Daniel Gastfriend: Manufacturing medical countermeasures against catastrophic biothreats

The United States is un­der­pre­pared for a fu­ture pan­demic. A re­cent simu­la­tion con­ducted by the Johns Hop­kins Cen­ter for Health Se­cu­rity found that an en­g­ineered pathogen could over­whelm U.S. and global re­sponse ca­pac­ity, kil­ling more than 150 mil­lion peo­ple within 20 months. One im­por­tant rea­son: The U.S. lacks the ca­pac­ity to man­u­fac­ture med­i­cal coun­ter­mea­sures (MCMs) fast enough to con­tain a global out­break.

In this aca­demic ses­sion, Daniel Gast­friend, a re­cent vis­it­ing scholar at the Johns Hop­kins Cen­ter for Health Se­cu­rity, dis­cusses three cat­e­gories of emerg­ing tech­nolo­gies that could im­prove our MCM pro­duc­tion ca­pa­bil­ities: flex­ible man­u­fac­tur­ing, plat­form tech­nolo­gies, and lo­cal­ized dis­tributed man­u­fac­tur­ing.

Below is a tran­script of Daniel’s talk, which we’ve lightly ed­ited for clar­ity. You may also watch it on YouTube or read it on effec­tivealtru­ism.org.

The Talk

First, a few quick notes: My back­ground and ex­per­tise are in eco­nomics and busi­ness. I’m not a biol­o­gist or a sci­en­tist, so I’m go­ing to fo­cus on the policy and busi­ness as­pects of prepar­ing for pan­demics rather than the tech­ni­cal as­pects. Also, I’ve con­ducted the re­search I’m pre­sent­ing in part­ner­ship with the Johns Hop­kins Cen­ter for Health Se­cu­rity, but the views I will ex­press are my own.

Let’s be­gin. [Imag­ine] the year is 2025. You wake up at 6:00 AM in the morn­ing to your phone ring­ing. You hear the voice of the chief of staff of the White House. She says, “You’re on the line with the pres­i­dent of the United States of Amer­ica.”

“Good morn­ing,” says the pres­i­dent. “As you know, we are in the midst of a ter­rify­ing pan­demic out­break of the Clade X virus that is threat­en­ing to de­stroy the global sys­tem. We ur­gently need you to re­port to the White House to help co­or­di­nate the U.S. re­sponse.”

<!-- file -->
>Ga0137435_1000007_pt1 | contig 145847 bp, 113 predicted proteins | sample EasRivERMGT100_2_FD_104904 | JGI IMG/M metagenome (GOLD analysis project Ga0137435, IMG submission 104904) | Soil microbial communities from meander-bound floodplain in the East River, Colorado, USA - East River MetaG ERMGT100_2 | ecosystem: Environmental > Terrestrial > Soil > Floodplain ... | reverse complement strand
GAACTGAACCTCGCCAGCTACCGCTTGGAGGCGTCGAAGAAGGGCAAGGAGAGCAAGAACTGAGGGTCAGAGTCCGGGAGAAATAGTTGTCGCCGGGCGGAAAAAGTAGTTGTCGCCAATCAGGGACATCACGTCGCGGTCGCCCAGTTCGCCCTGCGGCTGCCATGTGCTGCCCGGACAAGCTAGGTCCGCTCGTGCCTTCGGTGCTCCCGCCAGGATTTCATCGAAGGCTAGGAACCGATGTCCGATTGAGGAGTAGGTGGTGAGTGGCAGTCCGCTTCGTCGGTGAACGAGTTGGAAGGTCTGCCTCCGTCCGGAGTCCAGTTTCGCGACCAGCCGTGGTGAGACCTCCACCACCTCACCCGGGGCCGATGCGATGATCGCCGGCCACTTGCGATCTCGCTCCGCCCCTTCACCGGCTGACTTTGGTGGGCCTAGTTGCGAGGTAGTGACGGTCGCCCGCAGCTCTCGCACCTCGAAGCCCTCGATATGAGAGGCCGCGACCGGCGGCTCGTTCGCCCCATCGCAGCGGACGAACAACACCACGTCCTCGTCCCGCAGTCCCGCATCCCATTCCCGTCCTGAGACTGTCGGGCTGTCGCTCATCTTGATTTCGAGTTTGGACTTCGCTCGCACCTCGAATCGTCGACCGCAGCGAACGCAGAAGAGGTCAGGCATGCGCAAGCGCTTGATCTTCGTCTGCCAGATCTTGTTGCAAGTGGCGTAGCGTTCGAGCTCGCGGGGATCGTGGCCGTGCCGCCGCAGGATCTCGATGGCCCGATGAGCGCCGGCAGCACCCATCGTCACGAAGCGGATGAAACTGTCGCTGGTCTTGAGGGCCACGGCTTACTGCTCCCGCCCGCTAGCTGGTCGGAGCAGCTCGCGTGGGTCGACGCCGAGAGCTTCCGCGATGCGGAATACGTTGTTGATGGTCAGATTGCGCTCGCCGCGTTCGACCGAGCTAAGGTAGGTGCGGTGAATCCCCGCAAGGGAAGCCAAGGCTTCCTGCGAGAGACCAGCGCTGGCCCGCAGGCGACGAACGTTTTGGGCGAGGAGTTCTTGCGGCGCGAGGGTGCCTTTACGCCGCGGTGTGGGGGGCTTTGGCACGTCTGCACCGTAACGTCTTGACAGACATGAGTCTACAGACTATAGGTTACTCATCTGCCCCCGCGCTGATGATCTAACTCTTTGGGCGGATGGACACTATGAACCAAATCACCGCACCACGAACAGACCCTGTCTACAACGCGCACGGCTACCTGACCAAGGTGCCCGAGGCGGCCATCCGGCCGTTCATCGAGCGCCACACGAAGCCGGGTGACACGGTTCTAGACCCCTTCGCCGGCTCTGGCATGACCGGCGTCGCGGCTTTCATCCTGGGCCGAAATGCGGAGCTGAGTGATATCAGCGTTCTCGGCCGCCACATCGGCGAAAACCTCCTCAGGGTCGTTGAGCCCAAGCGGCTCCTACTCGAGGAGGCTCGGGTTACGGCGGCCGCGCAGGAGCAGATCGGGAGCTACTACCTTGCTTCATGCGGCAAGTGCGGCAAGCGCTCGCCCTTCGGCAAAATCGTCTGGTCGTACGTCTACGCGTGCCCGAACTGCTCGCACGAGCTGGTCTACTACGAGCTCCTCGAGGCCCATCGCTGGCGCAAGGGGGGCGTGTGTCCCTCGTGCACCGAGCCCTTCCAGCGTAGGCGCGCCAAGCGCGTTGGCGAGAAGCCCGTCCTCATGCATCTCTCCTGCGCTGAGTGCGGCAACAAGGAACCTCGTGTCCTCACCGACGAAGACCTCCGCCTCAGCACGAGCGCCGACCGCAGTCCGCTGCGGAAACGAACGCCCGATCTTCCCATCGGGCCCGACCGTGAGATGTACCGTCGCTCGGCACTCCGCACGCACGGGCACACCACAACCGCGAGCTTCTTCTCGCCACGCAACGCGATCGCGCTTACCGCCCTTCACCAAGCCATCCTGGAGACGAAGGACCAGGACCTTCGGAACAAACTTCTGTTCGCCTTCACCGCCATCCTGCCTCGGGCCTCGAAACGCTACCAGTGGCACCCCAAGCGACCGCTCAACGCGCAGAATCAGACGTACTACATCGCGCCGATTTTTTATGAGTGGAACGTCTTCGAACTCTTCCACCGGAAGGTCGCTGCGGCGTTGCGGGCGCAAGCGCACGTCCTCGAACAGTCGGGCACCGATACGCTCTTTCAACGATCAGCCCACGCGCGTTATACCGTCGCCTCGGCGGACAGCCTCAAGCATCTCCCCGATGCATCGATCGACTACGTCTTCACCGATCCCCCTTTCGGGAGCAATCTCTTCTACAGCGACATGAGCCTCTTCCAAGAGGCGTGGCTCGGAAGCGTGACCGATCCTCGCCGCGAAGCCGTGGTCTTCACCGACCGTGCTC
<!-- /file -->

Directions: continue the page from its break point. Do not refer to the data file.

You say, “Okay.” You throw on your pants, jump in your car, and drive to the White House, where you’re greeted by the chief of staff.

She says, “Let’s get you up to speed.”

[Daniel plays a fic­tional video with voiceover from ac­tors por­tray­ing a news­caster and gov­ern­ment offi­cials:]

“We are con­tin­u­ing our cov­er­age of a new and deadly in­fec­tious dis­ease, [the Clade X virus, which was in­ten­tion­ally cre­ated and re­leased]. The virus has some ge­netic el­e­ments of the NEPA virus.”

“The care of these pa­tients re­quires ex­traor­di­nary effort.”

“We can­not and will not vol­un­tar­ily take pa­tients from other hos­pi­tals.”

“The im­pact of not do­ing some­thing has lots of con­se­quences.”

“We can’t re­treat from the rest of the world.”

“Con­ti­nu­ity of gov­ern­ment here can­not be over­es­ti­mated.”

“Fed­eral quaran­tine of this scale is un­prece­dented.”


“The ques­tion ev­ery­where: When will there be a vac­cine?”

“We must en­gage the pri­vate sec­tor.”

“[Peo­ple] know that we don’t have a vac­cine yet. They want vac­cines to be pri­ori­tized.”

“I would not want to pull those peo­ple back.”

“With the need on the ground, can we as­sure pro­tec­tion of our first re­spon­ders?”

“This is a non­starter. I’m go­ing to need these peo­ple [first re­spon­ders] — I’ve got this feel­ing — in a whole lot of other places.”

“More than 40 coun­tries are re­port­ing out­breaks and many more are sus­pected of hav­ing cases.”

“Lead­er­ship re­quires do­ing things that are of­ten­times un­pop­u­lar.”

“This is­sue has the amaz­ing ca­pac­ity to be num­ber 11 on any­body’s list of the 10 most im­por­tant items.”

“We have been un­be­liev­ably weak­ened by this crisis.”


“What the world will look like when it’s done is still very un­cer­tain.”

[Video ends.]

This was a table­top ex­er­cise con­ducted by the Johns Hop­kins Cen­ter for Health Se­cu­rity with cur­rent and former se­nior mem­bers of the U.S. gov­ern­ment.


Gastfriend slide 1